STATEMENT and VIDEO: Shea-Porter on H.J.Res 59, the Bipartisan Budget Act of 2013
FOR IMMEDIATE RELEASE
Contact: Ben Wakana, 202-225-5456
WASHINGTON, DC – Congresswoman Carol Shea-Porter issued the following statement after voting for H.J.Res 59, the Bipartisan Budget Act of 2013. After the vote, Shea-Porter spoke on the House floor, highlighting the story of one Granite Stater set to lose unemployment benefits as a result of Congressional inaction.
“This was not a vote I took lightly. The notion that the only compromise our country can strike is one that leaves 1.3 million Americans without emergency unemployment insurance is deeply flawed, and it is outrageous that Republicans would not consider extending emergency unemployment insurance.
“Traditionally, extending unemployment benefits has enjoyed bipartisan support. Republicans never failed to extend unemployment benefits under President George W Bush. President Reagan so firmly believed in the importance of unemployment insurance that he announced his support in his 1983 State of the Union Address.
“In today’s sluggish economy, there are three job applicants for every job opening. Americans who benefit from emergency unemployment insurance are not moochers, nor are they lazy. They are workers who ran into hard luck and lost their job through no fault of their own. Many of them rely on emergency unemployment compensation to keep their families out of poverty and a roof over their heads.
“But ultimately, the people of New Hampshire sent me here to make hard compromises, and this was one of them. This budget deal wasn’t what I wanted, but as the Wall Street Journal said, it is ‘the least bad budget deal’. It will reduce the irresponsible cuts to programs that help seniors, children, and families in New Hampshire, and it will alleviate some of the pain sequestration is causing at Portsmouth Naval Shipyard, at the New Hampshire National Guard, and other places across New Hampshire. But it still hurts some groups, and it fails to ask for a dime from profitable corporations who pay zero in federal income taxes.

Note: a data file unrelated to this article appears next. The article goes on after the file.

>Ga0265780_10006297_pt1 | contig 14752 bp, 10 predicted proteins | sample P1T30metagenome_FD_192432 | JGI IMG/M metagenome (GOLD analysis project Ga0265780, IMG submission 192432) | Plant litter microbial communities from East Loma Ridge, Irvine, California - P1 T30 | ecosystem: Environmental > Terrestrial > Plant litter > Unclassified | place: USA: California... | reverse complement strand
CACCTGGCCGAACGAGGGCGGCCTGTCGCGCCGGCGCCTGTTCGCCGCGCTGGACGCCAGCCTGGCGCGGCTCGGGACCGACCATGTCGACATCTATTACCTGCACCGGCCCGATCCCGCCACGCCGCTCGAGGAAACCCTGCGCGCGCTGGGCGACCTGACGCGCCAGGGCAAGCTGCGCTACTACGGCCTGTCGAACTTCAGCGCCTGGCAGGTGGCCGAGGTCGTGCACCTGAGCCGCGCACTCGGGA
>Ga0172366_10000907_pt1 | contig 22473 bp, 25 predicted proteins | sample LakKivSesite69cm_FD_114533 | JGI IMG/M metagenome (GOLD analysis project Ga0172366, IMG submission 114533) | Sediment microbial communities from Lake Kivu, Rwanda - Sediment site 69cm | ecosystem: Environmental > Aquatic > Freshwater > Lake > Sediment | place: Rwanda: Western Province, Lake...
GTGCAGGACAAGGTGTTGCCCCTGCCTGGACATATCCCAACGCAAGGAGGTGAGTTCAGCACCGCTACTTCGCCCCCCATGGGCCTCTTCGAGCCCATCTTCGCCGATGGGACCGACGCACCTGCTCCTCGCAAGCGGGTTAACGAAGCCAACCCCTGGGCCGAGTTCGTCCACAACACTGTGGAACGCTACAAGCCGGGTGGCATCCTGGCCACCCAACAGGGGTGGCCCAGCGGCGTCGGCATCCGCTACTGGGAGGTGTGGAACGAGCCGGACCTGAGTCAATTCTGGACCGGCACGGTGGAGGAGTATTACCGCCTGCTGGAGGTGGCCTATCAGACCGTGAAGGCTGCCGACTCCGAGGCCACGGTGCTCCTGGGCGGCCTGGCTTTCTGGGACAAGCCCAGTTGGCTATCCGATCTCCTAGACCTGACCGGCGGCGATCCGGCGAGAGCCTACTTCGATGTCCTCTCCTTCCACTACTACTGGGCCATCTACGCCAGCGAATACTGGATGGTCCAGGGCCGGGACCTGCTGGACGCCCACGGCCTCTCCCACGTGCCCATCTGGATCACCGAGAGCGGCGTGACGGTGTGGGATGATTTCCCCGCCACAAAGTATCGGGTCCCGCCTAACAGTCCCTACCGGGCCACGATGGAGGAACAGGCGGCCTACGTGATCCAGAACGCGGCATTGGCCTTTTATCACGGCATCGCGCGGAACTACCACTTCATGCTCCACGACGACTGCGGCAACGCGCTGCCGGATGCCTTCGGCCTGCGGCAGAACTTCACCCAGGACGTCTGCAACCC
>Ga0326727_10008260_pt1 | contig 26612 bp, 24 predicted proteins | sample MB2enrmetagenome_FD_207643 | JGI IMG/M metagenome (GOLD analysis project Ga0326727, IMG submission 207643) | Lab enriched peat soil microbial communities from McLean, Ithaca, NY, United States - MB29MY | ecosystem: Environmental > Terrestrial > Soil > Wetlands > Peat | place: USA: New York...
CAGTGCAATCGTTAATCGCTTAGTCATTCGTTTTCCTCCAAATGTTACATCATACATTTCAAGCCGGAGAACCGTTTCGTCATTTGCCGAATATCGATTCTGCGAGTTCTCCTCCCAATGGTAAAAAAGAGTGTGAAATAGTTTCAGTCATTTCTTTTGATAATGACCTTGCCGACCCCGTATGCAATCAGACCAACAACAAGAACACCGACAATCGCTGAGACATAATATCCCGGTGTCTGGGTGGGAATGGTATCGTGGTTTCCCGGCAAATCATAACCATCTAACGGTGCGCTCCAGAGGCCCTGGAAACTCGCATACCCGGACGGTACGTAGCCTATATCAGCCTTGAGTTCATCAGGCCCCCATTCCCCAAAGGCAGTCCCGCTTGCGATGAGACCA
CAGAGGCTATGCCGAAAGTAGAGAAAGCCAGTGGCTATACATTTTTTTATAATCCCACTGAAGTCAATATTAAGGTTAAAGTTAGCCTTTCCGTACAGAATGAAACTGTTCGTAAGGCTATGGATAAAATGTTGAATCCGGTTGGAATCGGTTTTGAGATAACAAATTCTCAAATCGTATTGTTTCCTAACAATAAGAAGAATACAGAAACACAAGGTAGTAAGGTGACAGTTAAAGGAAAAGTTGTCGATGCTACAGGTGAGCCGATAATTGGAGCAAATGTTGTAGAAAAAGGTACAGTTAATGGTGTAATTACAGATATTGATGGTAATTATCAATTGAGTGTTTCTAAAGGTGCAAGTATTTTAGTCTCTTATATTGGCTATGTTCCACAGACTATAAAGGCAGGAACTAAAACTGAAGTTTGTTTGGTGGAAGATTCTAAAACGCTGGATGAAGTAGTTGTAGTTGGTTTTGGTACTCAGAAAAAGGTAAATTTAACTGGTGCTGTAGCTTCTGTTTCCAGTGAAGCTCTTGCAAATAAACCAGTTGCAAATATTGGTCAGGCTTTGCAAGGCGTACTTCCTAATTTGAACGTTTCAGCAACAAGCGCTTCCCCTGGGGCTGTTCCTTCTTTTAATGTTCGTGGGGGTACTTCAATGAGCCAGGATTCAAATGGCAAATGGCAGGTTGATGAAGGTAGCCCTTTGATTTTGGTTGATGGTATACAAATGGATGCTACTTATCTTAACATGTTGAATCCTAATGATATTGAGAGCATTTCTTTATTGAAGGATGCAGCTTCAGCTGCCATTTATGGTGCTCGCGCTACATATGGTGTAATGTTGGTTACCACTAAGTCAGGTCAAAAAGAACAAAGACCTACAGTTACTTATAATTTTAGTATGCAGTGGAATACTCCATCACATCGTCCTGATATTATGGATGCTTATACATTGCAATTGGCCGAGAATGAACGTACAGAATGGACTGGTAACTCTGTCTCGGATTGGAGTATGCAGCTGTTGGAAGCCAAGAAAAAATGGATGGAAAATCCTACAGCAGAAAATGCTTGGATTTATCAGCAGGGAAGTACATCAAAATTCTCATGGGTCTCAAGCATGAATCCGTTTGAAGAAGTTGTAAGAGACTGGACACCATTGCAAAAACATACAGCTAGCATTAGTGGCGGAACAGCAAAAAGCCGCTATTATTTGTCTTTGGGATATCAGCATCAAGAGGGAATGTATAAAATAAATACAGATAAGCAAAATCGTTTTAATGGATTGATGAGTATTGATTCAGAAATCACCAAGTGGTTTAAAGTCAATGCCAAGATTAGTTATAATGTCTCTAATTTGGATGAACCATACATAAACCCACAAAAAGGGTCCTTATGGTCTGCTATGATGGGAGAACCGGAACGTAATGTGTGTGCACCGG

“In 2014, the challenge facing Washington will not be how to pass a budget. It will be how to reclaim the American Dream: to build an economy where hard work merits fair pay. We know that as our economy grows, our nation prospers. I hope that Washington will build on today’s compromise and address the priorities that Granite Staters sent me here to focus on: creating good jobs, giving every child a shot at a good education, preserving Social Security and Medicare, and helping families access quality, affordable health care.
“It won’t be easy, but as today’s vote proved, it’s not impossible.”
The Bipartisan Budget Act of 2013 would set overall discretionary spending for the current fiscal year at $1.012 trillion—about halfway between the Senate budget level of $1.058 trillion and the House budget level of $967 billion. The agreement would provide $63 billion in sequester relief over two years, split evenly between defense and non-defense programs. In fiscal year 2014, defense discretionary spending would be set at $520.5 billion, and non-defense discretionary spending would be set at $491.8 billion.
The sequester relief is fully offset by savings elsewhere in the budget. The agreement includes dozens of specific deficit-reduction provisions, with mandatory savings and non-tax revenue totaling approximately $85 billion. The agreement would reduce the deficit by between $20 and $23 billion.
The House of Representatives passed the bill 332-94. The Senate is expected to take up the legislation next week. If this bill is signed into law by President Obama, the appropriations committees will then be able to work on spending bills at an agreed-upon level in advance of the January 15th deadline.
For a summary of the Bipartisan Budget Act of 2013, click here.